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Volunteers from the Retired and Senior Volunteer Program (RSVP) of Highlands County and South Florida State College (SFSC) developmental mathematics professor, Cheryl John, are currently sewing masks to assist local health care organizations during the coronavirus pandemic. RSVP is sponsored locally by SFSC.
Kris Juve, coordinator of RSVP of Highlands County, saw a Facebook posting by Highlands County Commissioner Don Elwell expressing the urgent need for face masks for health care workers. Juve contacted a nurse who works at a Polk County nursing home who said that because of the shortage of equipment, she and coworkers were required to wear the same masks all day long. She had been told that the nursing home would run out of masks within a week.
Juve immediately reached out to RSVP volunteers who are members of sewing groups in Sebring Falls, Tanglewood in Sebring, and Tropical Harbor Estates in Lake Placid.
“They were excited to hear from me,” Juve said. “They’re in their 70s and 80s, and their sewing clubs are closed for the time being. They were more than willing to take on the project of sewing masks for health care workers.”
The nurse at the Polk County nursing home had requested a pleated mask with an opening, so that a filter could be placed in it. She wanted to be able to insert a surgical mask inside the cotton mask. According to Juve, “It’s uncomfortable to wear a disposable surgical mask for 10 – 12 hours. It creates moisture and becomes hot. A nurse reported to me that some of their ‘faces are breaking out.’”
Juve had posted a message through Elwell’s Facebook feed indicating that the RSVP volunteers were working on masks, and she received responses from two nurses who were desperate for cotton masks.
“I received a call from a nurse in a dialysis center in Sebring,” Juve said. “She even bought fabric and elastic for the volunteers to use.”
According to the descriptions of the nurses who contacted her, the RSVP volunteers created three prototype masks. “The masks we’re making are 100% cotton and considered by the Centers for Disease Control (CDC) as ‘crisis masks.’ They are washable, but they are not hospital grade. They are going to local assisted living and nursing homes,” she said.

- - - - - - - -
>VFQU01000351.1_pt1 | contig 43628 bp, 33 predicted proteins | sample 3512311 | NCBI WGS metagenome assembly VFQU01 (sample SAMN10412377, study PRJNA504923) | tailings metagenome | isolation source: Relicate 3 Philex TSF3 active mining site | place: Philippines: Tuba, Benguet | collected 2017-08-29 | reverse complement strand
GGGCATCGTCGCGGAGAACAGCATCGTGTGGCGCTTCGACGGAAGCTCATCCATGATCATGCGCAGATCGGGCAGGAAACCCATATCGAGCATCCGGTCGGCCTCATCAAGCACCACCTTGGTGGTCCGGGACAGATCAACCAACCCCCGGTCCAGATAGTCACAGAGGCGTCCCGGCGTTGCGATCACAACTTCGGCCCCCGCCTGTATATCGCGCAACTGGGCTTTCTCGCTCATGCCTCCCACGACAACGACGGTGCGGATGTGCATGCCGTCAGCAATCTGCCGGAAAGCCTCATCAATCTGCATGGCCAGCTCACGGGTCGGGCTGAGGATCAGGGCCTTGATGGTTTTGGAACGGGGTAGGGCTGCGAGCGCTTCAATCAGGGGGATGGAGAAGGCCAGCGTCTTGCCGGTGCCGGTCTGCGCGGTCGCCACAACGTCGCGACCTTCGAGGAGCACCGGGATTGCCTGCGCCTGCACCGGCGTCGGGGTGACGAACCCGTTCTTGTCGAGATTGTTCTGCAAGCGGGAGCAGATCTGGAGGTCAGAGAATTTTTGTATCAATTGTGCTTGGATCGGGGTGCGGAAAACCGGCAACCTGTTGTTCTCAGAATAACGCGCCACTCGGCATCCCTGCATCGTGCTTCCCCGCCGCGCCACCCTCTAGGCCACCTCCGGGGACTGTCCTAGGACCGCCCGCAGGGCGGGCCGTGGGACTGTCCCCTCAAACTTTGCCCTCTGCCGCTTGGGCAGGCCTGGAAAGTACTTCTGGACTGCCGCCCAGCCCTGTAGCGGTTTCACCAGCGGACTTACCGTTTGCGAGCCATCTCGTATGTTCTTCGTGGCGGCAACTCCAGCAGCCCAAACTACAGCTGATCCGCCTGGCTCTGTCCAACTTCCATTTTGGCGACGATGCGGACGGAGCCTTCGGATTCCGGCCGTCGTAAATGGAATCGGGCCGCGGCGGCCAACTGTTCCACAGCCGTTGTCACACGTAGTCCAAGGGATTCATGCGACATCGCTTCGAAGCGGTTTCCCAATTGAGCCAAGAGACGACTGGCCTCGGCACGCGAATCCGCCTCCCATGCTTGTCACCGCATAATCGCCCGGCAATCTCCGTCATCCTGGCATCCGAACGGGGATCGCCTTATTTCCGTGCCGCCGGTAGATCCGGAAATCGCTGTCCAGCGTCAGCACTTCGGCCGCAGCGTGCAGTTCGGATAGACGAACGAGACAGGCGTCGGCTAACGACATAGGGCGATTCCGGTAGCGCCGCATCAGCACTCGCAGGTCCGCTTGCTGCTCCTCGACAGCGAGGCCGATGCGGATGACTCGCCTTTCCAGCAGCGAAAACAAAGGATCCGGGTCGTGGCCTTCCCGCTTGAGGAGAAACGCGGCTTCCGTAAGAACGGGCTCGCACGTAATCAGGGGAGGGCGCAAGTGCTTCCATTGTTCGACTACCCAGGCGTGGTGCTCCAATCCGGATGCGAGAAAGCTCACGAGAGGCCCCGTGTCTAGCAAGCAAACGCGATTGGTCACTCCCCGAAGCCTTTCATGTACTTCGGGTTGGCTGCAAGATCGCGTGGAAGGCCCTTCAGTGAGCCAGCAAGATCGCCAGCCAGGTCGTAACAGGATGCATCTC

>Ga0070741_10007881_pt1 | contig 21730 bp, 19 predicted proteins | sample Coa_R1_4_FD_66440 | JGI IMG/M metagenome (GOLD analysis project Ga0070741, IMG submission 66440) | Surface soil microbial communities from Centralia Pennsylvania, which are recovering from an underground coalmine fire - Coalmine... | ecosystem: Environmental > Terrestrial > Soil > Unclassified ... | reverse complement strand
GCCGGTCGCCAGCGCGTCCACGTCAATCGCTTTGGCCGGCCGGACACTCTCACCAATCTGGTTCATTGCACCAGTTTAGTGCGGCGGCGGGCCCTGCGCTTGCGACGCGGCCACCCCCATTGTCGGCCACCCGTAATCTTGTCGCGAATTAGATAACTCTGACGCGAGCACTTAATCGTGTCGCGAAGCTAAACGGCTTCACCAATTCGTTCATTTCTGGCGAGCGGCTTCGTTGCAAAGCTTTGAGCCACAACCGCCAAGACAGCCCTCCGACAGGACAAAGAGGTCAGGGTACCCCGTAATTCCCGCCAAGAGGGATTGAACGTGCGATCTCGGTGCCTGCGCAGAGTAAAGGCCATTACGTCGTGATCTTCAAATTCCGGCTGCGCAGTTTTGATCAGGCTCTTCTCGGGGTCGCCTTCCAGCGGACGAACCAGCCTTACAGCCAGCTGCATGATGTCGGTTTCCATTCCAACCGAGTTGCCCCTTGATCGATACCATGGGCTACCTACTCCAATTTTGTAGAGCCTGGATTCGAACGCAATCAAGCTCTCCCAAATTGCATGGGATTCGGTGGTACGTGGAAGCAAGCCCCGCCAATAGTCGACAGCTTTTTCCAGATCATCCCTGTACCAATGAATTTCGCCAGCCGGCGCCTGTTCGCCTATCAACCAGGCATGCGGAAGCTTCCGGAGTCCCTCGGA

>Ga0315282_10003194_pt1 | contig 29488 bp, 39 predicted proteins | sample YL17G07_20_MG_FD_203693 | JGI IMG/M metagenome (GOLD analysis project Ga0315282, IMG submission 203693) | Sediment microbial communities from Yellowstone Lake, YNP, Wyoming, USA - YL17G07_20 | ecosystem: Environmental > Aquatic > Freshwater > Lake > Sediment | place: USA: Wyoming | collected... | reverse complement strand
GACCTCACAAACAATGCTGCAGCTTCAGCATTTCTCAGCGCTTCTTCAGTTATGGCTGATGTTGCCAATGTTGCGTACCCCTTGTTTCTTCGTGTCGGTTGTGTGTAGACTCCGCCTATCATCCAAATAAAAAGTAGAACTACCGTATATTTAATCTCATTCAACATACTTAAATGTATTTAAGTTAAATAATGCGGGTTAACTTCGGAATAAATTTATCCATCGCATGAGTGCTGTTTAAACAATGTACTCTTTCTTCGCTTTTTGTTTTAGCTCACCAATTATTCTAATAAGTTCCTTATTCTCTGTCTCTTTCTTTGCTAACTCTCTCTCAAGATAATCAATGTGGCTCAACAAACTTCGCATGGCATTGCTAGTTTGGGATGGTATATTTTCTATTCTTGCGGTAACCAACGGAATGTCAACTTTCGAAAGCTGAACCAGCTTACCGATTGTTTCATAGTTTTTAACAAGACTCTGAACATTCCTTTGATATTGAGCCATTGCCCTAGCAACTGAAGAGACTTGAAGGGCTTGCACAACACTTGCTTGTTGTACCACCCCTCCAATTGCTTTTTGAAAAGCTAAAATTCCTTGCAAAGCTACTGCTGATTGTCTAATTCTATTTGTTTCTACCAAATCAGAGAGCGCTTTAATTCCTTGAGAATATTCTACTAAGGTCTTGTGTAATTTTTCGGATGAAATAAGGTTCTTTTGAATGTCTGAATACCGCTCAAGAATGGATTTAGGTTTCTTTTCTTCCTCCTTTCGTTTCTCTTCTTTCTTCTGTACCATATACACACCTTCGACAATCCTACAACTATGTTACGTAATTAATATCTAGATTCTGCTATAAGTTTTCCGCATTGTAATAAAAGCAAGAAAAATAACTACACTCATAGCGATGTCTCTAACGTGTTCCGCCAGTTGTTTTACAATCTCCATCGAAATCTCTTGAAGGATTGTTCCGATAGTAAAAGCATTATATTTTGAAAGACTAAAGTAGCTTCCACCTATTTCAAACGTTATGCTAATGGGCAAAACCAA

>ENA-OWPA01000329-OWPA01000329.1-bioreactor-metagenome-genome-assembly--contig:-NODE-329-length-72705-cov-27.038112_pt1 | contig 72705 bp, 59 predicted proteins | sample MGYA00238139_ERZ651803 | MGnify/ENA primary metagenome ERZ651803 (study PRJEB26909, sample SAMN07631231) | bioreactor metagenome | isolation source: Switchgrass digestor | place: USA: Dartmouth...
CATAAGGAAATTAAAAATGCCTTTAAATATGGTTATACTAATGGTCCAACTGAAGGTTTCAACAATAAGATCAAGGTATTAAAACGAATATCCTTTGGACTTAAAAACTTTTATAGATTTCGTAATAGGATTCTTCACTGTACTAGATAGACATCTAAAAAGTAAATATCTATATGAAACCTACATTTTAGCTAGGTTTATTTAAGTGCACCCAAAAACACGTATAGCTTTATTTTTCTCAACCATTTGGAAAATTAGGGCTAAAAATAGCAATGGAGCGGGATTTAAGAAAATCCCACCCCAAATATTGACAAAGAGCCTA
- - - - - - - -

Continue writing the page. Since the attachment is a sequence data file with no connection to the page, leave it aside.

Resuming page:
“Having worked in the health care field, I have maintained a passion for the care and well-being of others,” Juve said. “Our RSVP volunteers who are sewing masks shared that they felt helpless just sitting at home, and it’s a perfect way for them to use their skills to support first responders and health care workers with the hopes of keeping them safe and well.”
Those who need a mask, may contact RSVP by completing an online form at forms.gle/dQC1RN4PEdCcDir86. Anyone interested in helping RSVP volunteers sew masks or contribute materials for creating the masks are asked to email email@example.com. Supplies that the volunteers need are: 100% cotton fabric, Coats and Clark thread, elastic (1/8”, 1/4” or round cord), twist ties with no paper coating, and elastic hair ties (ponytail holders).
Cheryl John had contacted Juve about sewing masks for health care providers. John was already sewing face masks for her family members before hearing about critical shortages of them across the country. She was sewing masks because her 1-year-old daughter has multiple respiratory issues and needed the masks when going to doctors’ appointments.
John’s mother is a nurse at Lake Placid Health Care Center. When the nurses at the facility learned that John was making masks, they put in a request to have masks made for the facility.
“I have a few different patterns based on what people have asked for,” John said. “Most of my masks are two layers of 100% quilting cotton with elastic. Some people have asked for masks that tie behind their head and neck. I’ve also sewn masks in four layers.”
When searching for styles of masks that are needed, one style of mask John had seen on a Facebook post was the “Deaconess.” The mask was named for Deaconess Hospital in Evansville, Ind. “The hospital was requesting masks on Facebook, and the post went viral and it came to my attention. The hospital later urged people to help make masks for health care facilities in their own parts of the country. It listed organizations across the country that needed help—and there was a large listing in Florida.”
John posted on Facebook to ask if local health care workers or first responders needed masks and she received several responses. “Right now, I have requests for over 100 masks on my waitlist because multiple facilities have wanted them for their nurses at their facilities.”
RSVP provides opportunities for adults age 55 and older to actively immerse in Highlands County through volunteer service. Volunteers serve in nonprofit and community agencies, governmental agencies, and health care facilities. Some of the assignments for volunteers may be mentoring and tutoring children and adults, assisting with meal distribution to the homebound, serving as local museum docents, or providing clerical assistance to partnering agencies. For more information about RSVP, call 863-784-7189.